I really got my eyes opened...

Charles Marsh: ... you would have been in some ways sympathetic to the black situation before divinity school, before you began the seminary.

Duncan Gray:

But I must, I have to confess it wasn't a crusading issue with me, anything like that… In those days, the white liberal was the one who was deeply concerned about making sure blacks got a good education and that schools were up to standard.... he was deeply committed to...... separate but equal school accommodations. He was as much a segregationist as anyone in the world, but because he was always in there plugging for upgrading the black schools, he got the same tag, a liberal and all…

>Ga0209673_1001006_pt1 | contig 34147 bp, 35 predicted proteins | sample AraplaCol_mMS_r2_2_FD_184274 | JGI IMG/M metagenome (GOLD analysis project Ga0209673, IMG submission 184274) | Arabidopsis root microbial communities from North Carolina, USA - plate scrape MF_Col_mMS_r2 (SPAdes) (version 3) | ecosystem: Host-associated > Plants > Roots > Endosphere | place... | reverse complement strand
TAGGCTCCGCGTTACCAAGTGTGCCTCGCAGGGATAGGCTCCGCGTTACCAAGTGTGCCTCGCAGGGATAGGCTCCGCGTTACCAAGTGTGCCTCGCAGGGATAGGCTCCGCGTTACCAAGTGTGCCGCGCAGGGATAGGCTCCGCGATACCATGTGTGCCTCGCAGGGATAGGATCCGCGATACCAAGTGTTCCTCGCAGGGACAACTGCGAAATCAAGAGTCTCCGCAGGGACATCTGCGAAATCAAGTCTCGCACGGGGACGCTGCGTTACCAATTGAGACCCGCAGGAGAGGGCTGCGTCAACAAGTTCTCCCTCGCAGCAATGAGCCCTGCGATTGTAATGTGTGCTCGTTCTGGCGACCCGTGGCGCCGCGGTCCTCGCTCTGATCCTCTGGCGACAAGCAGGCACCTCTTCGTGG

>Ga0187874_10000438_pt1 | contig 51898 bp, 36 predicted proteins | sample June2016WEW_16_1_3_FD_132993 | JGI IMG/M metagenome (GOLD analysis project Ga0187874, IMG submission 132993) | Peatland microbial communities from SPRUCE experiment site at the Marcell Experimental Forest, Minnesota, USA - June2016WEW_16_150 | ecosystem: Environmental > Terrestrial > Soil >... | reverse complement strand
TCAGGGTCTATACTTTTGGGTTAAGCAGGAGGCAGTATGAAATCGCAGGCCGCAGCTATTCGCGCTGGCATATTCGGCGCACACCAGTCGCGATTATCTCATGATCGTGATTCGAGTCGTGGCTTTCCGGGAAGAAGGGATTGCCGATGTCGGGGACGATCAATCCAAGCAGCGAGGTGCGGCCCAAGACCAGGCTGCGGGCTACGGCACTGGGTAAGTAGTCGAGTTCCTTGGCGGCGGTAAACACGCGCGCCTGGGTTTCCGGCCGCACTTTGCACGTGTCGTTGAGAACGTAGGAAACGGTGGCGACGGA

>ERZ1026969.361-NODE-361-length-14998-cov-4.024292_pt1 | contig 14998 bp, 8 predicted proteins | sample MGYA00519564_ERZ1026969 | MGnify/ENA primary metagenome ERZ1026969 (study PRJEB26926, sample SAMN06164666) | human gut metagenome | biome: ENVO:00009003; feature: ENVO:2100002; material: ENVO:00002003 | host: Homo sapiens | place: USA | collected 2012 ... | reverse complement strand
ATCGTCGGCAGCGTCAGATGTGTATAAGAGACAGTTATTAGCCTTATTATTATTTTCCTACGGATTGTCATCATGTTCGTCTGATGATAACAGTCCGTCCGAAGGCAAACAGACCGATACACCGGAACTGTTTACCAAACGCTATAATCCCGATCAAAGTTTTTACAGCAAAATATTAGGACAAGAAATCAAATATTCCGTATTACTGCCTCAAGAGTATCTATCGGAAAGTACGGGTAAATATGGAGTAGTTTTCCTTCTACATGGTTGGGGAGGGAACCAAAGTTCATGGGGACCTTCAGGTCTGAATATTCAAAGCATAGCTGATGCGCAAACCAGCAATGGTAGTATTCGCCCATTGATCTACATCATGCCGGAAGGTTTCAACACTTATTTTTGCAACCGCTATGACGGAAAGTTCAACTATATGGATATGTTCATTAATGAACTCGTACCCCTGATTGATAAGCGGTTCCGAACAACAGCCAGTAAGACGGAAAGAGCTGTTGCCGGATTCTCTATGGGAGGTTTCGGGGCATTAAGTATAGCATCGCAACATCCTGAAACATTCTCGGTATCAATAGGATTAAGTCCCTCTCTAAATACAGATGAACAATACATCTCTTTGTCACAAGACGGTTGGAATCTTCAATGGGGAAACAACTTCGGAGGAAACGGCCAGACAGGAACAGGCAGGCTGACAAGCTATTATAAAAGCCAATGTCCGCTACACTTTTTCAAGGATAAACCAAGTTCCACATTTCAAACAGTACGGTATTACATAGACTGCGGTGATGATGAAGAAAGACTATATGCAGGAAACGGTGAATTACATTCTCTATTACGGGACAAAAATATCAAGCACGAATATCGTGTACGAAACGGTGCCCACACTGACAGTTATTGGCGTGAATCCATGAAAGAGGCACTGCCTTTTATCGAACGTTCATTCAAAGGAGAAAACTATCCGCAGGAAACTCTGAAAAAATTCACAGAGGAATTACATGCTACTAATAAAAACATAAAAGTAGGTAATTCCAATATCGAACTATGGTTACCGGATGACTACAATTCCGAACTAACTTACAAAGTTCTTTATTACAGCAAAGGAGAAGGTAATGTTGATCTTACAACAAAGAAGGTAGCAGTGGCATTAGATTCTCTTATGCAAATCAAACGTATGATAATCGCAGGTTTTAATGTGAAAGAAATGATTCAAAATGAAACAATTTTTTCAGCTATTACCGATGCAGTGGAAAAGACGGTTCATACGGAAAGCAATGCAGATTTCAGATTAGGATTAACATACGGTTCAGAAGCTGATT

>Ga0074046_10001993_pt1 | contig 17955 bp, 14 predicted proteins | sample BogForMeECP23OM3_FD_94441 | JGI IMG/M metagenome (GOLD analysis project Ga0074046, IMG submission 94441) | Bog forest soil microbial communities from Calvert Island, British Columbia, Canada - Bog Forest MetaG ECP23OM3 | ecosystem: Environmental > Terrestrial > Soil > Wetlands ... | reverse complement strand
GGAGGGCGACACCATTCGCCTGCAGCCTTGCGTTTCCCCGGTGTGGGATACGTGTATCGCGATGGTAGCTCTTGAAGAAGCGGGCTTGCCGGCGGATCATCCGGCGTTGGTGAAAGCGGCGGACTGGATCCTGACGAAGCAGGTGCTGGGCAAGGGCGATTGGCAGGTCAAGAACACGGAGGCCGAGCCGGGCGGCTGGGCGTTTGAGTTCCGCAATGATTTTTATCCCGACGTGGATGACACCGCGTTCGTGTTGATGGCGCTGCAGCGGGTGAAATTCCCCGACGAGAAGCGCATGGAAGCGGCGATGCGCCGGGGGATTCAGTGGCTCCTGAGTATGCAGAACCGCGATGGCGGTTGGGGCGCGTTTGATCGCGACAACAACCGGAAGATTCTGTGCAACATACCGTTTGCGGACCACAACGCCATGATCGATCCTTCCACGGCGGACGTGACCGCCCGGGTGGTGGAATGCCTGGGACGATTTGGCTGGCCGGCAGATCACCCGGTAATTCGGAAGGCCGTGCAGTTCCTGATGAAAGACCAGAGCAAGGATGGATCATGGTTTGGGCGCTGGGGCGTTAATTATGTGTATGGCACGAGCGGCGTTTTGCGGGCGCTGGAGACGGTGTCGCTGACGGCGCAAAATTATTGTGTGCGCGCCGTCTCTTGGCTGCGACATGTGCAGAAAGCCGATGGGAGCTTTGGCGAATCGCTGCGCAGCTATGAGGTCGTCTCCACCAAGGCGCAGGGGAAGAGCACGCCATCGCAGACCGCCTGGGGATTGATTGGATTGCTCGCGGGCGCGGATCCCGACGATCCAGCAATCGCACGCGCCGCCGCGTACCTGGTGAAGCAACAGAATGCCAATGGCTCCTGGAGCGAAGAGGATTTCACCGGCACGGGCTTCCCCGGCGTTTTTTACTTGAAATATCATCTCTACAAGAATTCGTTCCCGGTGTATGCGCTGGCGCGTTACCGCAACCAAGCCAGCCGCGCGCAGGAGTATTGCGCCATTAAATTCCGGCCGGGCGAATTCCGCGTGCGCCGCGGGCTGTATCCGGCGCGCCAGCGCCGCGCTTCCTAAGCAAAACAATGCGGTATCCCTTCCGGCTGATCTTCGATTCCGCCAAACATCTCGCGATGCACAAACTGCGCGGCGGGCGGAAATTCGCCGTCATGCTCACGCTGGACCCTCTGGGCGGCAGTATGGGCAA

I guess I really got my eyes opened one way at that point… This was right after WWII, '48, and I was working with a guy in there who's steam cleaning a motor chassis… and got to talking with him, found out.... [he was] just as bright as he could be.... teach a kind of responsibilities in the military. He came out in Pittsburgh and just was about as menial and low category job as you could get. I really got to talking to him at [Summer Lake]... Actually, his experiences being stationed in the south had not been all that unpleasant and that he felt, in one sense, more discriminated against... I didn't expect to find that in Pittsburgh. This serious, more serious than I thought.

 

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